Migration in the context of globalisation: women’s human rights at risk

The WIDE Annual Conference “Migration in the Context of Globalisation: Women’s Human Rights at risk”, which recently took place in Romania critically assessed how in times of crises, migration, trade, economic development and globalization impact women’s lives. Women today account for almost half of the migrant population globally. Female migration patterns have changed, with more women migrating as ´autonomous´ actors - a trend that is called the feminisation of migration. Many women choose to migrate as a way to deal with poverty and discrimination. Migration is a gendered process, with gendered modes and paths, gendered interests and motivations and gendered forms of remittances.

Migration in the context of globalisation: women’s human rights at risk

Women today account for almost half of the migrant population globally. Female migration patterns have changed, with more women migrating as ´autonomous´ actors - a trend that is called the feminisation of migration. Many women choose to migrate as a way to deal with poverty and discrimination. Migration is a gendered process, with gendered modes and paths, gendered interests and motivations and gendered forms of remittances.

The Women In Development Europe (WIDE) Annual Conference “Migration in the Context of Globalisation: Women’s Human Rights at risk”, which took place in Bucharest, Romania, from 3-5 June 2010, critically assessed how in times of crises, migration, trade, economic development and globalization impact women’s lives.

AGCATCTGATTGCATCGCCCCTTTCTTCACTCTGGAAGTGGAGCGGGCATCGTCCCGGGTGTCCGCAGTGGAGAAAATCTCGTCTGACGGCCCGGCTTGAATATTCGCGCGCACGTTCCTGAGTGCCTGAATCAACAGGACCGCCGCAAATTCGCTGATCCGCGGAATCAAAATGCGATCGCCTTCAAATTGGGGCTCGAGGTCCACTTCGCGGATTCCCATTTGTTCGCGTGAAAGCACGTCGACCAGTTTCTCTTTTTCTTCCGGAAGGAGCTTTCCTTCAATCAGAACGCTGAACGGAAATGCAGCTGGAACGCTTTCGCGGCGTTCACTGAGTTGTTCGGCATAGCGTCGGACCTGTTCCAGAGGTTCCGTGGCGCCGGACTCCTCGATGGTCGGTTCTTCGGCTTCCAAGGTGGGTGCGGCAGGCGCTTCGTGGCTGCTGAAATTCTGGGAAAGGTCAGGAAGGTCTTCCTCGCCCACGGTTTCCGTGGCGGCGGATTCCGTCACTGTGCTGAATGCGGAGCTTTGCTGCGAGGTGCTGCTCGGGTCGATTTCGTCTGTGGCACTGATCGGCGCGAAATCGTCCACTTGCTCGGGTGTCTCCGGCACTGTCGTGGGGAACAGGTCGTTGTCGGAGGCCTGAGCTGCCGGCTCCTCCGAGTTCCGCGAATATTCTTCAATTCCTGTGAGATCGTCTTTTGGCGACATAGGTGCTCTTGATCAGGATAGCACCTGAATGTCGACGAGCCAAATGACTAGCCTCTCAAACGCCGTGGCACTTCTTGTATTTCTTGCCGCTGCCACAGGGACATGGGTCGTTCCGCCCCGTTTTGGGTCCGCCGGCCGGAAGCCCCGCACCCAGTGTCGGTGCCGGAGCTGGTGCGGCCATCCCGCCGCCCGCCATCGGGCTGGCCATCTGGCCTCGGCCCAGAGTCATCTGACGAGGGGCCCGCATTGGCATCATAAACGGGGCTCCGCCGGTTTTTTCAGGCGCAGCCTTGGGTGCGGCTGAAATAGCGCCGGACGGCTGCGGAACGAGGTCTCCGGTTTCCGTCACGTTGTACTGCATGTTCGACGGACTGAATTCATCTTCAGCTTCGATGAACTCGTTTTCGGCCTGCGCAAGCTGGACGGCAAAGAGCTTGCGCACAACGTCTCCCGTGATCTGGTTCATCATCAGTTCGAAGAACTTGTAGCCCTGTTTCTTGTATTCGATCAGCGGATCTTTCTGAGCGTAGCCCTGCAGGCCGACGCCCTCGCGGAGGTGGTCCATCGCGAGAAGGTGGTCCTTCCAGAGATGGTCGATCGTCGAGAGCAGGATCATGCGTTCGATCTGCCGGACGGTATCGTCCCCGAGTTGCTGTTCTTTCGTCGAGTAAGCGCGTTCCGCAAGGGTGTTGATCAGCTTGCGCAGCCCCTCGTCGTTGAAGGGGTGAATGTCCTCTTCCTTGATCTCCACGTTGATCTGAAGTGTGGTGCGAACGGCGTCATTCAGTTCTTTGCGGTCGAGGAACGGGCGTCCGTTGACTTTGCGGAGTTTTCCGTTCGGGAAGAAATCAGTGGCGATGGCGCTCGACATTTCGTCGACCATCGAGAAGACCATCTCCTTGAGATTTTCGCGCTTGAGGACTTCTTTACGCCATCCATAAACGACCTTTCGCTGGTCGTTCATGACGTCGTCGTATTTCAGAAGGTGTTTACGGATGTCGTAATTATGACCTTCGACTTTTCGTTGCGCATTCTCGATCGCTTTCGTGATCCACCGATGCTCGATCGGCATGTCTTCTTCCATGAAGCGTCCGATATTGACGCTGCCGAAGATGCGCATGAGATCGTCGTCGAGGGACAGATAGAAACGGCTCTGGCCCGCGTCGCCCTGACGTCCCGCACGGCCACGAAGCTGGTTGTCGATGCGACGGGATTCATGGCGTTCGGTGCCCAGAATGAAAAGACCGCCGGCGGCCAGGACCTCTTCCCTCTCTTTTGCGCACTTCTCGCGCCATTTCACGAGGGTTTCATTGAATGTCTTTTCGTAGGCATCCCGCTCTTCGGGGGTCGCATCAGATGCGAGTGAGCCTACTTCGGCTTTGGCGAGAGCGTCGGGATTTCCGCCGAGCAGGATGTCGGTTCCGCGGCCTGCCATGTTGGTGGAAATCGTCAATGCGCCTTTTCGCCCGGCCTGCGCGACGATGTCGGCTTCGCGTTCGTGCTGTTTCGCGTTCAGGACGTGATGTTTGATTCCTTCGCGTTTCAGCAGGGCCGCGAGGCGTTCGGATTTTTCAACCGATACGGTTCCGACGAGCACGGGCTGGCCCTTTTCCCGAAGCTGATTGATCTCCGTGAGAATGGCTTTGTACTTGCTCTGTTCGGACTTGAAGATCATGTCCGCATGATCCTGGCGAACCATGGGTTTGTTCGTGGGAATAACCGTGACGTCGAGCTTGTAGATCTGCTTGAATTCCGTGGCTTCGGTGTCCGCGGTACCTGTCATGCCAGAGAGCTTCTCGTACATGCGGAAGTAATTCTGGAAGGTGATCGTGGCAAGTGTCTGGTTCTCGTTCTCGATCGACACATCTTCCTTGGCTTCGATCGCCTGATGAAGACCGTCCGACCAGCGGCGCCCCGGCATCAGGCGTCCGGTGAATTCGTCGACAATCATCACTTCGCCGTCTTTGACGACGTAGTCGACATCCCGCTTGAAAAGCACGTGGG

“The ongoing multiple and interlinked crisis poses real challenges to the livelihoods of many migrant women”, - says Barbara Specht, an Advocacy Officer at WIDE. “They face challenges in terms of job losses, increasing informalisation of employment, lower wages, disproportionate and increasing burden of care responsibilities and a reversal of achieved empowerment and autonomy”.

„In the globalised world of today, migration is more important than ever. Since the West needs cheap, feminised labour because of their ageing populations and young families, it is of a core importance to ensure that gender equality is taken up into migration policies. West/North women must devise ways with which to make an equitable world, where everyone is treated in equality and dignity“, says Filomenita Mongaya- Høgsholm, a founding chair of Babaylan, the Philippine Women’s Network in Europe.

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Women In Development Europe (WIDE) is a European feminist network of women´s organisations, development NGOs, gender specialists and women´s rights activists.
WIDE monitors and influences international economic and development policy and practice from a feminist perspective.
WIDE´s work is grounded on women´s rights as the basis for the development of a more just and democratic world order and the search for alternative approaches to the economic mainstream.
WIDE enables members and partners to articulate alternatives to the negative impacts of globalisation, and makes feminist alternatives visible. Through the dissemination of our research and analysis, WIDE promotes gender equality and social justice.